7. Where did you study?
I am currently finishing up a Bachelor’s of Fine Art with an emphasis in design at the University of Idaho in Moscow, Idaho. My senior show is coming up in late October, and I’ll be walking in December. After that, I’m going to be entering the real world, wish me luck!
8. Where do you see yourself in five years? Working in an agency?
In five years time I see myself as a freelance illustrator working for both editorial clients and businesses alike. I’m currently doing some freelance illustration as a student, but I hope to be in a more known place with a steady flow of clients to illustrate for. In terms of “where” specifically I’d like to be, I hope it’s a city! Maybe Boston or Seattle, I miss the hustle and bustle of city living.
9. What about in ten?
I can’t even imagine where I’ll be in ten years haha. Hopefully I’ll still be illustrating, and I would love to be able to spend some time abroad illustrating in places like England or France alongside my favorite contemporary illustrators.
10. What do you hope to achieve with your art?
As I grow and learn as an artist and illustrator, my ultimate goal is to create art that helps others see things in the world in different ways. The beauty in a final leap, like in my illustration titled: “The Flight”, is an example of the type of concept I find intriguing and wish to excel at illustrating. I think that visualizing themes that are difficult to relate or understand are particularly exciting, since the potential for failure is much higher.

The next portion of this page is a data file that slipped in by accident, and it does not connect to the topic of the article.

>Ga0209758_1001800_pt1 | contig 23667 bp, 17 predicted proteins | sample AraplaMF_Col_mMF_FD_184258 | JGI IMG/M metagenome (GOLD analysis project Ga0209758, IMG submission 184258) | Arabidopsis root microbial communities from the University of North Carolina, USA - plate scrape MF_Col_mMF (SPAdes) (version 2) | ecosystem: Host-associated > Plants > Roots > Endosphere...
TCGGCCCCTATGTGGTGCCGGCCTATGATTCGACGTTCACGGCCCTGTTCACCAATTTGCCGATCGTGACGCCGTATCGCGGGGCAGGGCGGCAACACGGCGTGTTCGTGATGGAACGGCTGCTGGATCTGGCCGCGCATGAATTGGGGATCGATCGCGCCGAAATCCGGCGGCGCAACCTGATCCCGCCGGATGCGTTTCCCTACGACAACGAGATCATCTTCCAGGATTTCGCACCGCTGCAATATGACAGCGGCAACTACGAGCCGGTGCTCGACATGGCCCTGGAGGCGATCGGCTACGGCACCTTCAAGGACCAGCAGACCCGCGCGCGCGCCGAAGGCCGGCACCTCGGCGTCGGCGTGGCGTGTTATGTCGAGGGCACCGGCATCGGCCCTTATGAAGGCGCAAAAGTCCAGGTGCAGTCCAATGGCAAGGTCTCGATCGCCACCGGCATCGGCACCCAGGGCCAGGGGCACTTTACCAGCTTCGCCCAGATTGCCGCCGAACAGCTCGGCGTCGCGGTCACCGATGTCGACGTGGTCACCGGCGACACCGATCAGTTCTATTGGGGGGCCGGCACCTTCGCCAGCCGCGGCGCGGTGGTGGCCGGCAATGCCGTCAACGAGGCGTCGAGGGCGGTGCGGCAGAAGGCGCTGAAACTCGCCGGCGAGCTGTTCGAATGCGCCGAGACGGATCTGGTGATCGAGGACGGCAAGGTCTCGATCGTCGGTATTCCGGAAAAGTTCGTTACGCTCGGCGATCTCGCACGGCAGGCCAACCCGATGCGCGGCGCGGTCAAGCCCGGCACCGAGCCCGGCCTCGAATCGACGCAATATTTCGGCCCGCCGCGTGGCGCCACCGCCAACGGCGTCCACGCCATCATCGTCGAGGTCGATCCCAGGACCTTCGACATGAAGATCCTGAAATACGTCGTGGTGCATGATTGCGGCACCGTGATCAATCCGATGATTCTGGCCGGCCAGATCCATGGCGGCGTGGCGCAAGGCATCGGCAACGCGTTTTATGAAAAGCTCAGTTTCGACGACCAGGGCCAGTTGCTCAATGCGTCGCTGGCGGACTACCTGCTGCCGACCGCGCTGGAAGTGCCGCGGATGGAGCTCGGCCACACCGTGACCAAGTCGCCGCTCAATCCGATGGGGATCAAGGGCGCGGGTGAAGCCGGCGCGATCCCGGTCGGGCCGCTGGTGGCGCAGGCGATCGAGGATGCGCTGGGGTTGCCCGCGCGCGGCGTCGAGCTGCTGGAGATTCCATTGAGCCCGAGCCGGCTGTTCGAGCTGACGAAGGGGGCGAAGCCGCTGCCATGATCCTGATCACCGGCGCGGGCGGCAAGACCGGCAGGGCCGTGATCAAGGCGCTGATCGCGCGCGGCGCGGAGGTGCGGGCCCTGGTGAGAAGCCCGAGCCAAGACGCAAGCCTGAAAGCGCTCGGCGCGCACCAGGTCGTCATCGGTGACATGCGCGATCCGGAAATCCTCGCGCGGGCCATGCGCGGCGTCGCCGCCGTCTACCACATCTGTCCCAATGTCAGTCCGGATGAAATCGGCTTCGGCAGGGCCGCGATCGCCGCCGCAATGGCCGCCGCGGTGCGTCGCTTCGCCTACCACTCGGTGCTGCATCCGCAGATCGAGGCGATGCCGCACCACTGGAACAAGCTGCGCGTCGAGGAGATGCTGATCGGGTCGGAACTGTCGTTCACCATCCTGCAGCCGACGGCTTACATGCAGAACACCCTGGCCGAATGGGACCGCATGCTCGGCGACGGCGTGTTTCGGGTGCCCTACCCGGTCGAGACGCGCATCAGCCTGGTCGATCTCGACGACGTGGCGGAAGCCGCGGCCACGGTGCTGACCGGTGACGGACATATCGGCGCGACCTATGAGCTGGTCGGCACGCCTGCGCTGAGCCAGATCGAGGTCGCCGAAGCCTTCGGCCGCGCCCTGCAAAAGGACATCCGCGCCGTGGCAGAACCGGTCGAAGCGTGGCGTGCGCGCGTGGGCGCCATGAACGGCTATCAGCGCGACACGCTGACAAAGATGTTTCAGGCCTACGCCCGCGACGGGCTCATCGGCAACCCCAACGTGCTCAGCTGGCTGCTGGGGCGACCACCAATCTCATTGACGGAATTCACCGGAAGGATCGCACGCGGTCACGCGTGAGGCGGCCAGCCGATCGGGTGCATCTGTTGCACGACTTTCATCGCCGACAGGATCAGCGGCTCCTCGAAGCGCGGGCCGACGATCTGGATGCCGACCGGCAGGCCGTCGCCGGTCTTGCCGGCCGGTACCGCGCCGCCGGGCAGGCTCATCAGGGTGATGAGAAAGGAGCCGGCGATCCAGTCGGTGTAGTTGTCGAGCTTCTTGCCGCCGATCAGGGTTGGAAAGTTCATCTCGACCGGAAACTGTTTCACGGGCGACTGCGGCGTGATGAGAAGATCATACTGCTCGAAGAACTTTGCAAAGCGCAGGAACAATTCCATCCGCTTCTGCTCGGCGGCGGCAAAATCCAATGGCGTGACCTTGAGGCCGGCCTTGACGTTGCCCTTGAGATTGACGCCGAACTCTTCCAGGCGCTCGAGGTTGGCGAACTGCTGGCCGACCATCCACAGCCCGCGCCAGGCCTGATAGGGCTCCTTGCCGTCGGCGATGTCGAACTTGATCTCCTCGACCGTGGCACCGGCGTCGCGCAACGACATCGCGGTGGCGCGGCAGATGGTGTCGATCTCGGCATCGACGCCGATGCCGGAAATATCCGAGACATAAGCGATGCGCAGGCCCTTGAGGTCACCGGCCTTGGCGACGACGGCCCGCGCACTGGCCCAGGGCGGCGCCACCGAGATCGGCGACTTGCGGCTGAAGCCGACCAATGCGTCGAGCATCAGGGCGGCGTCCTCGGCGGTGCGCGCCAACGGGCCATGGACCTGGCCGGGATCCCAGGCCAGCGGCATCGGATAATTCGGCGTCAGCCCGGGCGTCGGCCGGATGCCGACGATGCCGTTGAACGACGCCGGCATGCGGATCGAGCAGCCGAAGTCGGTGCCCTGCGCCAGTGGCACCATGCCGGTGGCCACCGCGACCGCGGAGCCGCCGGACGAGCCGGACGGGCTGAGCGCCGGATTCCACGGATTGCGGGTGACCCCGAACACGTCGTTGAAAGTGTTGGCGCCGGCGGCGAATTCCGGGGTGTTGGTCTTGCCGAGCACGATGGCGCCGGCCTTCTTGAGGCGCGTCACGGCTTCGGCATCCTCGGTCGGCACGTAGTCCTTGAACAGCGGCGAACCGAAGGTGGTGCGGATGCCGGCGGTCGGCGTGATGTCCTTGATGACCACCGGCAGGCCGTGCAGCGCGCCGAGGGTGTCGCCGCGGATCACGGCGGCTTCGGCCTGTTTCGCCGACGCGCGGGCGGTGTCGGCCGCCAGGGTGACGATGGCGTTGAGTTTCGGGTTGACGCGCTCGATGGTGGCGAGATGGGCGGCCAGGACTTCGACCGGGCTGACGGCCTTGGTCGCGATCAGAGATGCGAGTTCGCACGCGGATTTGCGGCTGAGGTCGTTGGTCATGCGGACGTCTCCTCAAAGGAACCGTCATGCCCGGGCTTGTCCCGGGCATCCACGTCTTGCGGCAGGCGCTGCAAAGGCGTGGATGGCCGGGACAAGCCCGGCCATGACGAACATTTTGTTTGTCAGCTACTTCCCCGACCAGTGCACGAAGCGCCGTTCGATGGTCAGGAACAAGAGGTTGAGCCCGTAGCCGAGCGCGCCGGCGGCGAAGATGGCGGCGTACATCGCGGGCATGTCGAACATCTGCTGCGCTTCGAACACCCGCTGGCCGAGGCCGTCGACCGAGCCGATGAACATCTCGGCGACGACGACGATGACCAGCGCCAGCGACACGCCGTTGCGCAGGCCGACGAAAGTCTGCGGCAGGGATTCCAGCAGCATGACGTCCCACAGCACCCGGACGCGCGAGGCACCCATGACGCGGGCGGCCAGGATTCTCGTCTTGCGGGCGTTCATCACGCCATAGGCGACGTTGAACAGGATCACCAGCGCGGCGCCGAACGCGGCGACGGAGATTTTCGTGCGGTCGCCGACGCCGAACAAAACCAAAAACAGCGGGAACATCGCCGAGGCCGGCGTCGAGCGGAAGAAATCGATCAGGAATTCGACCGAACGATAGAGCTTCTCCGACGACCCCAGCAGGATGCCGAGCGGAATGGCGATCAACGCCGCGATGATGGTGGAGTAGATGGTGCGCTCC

11. Now, tell us a little more about you as a person: what is your favourite food?
My favorite food has got to be Steak and Kidney Pie. I didn’t grow up eating it, I actually had it for the first time when I turned 20 and went to an Irish Pub here in the states. It changed my life. I’ve had countless, feverish dreams about it and I always wake up eating my pillow, only to be disappointed with a mouthful of feathers rather than a mouthful of gravy.
12. Favourite book?
My favorite book is probably the Devil in the White City by Erik Larson. I’ve a real love for crime stories and shows and the book really gets into the mind of America’s first serial killer, H.H. Holmes. I also have a real interest in American history from the revolution to the turn of the century, and the book’s secondary focus on some of the architects working during the Chicago World’s Fair was interesting as well.
13. Favourite genre of music?
My favorite genre of music is Indie and Indie Pop. I love bands like Kishi Bashi, Foals, and Max and the Moon.
14. What are your hobbies?
My hobbies include playing video games, coffee shop hopping, and weight lifting. I probably do a bit too much of the former two and too little of the latter though.
15. If you weren’t an artist, what would you be?
If I wasn’t an artist, I’d probably be attempting to be a lawyer or maybe a detective. Crime and the legal system really intrigues me so it’d be a natural fit I suppose. When I first started my Undergrad degree it was in Criminology but I switched to design and illustration because of my love for art.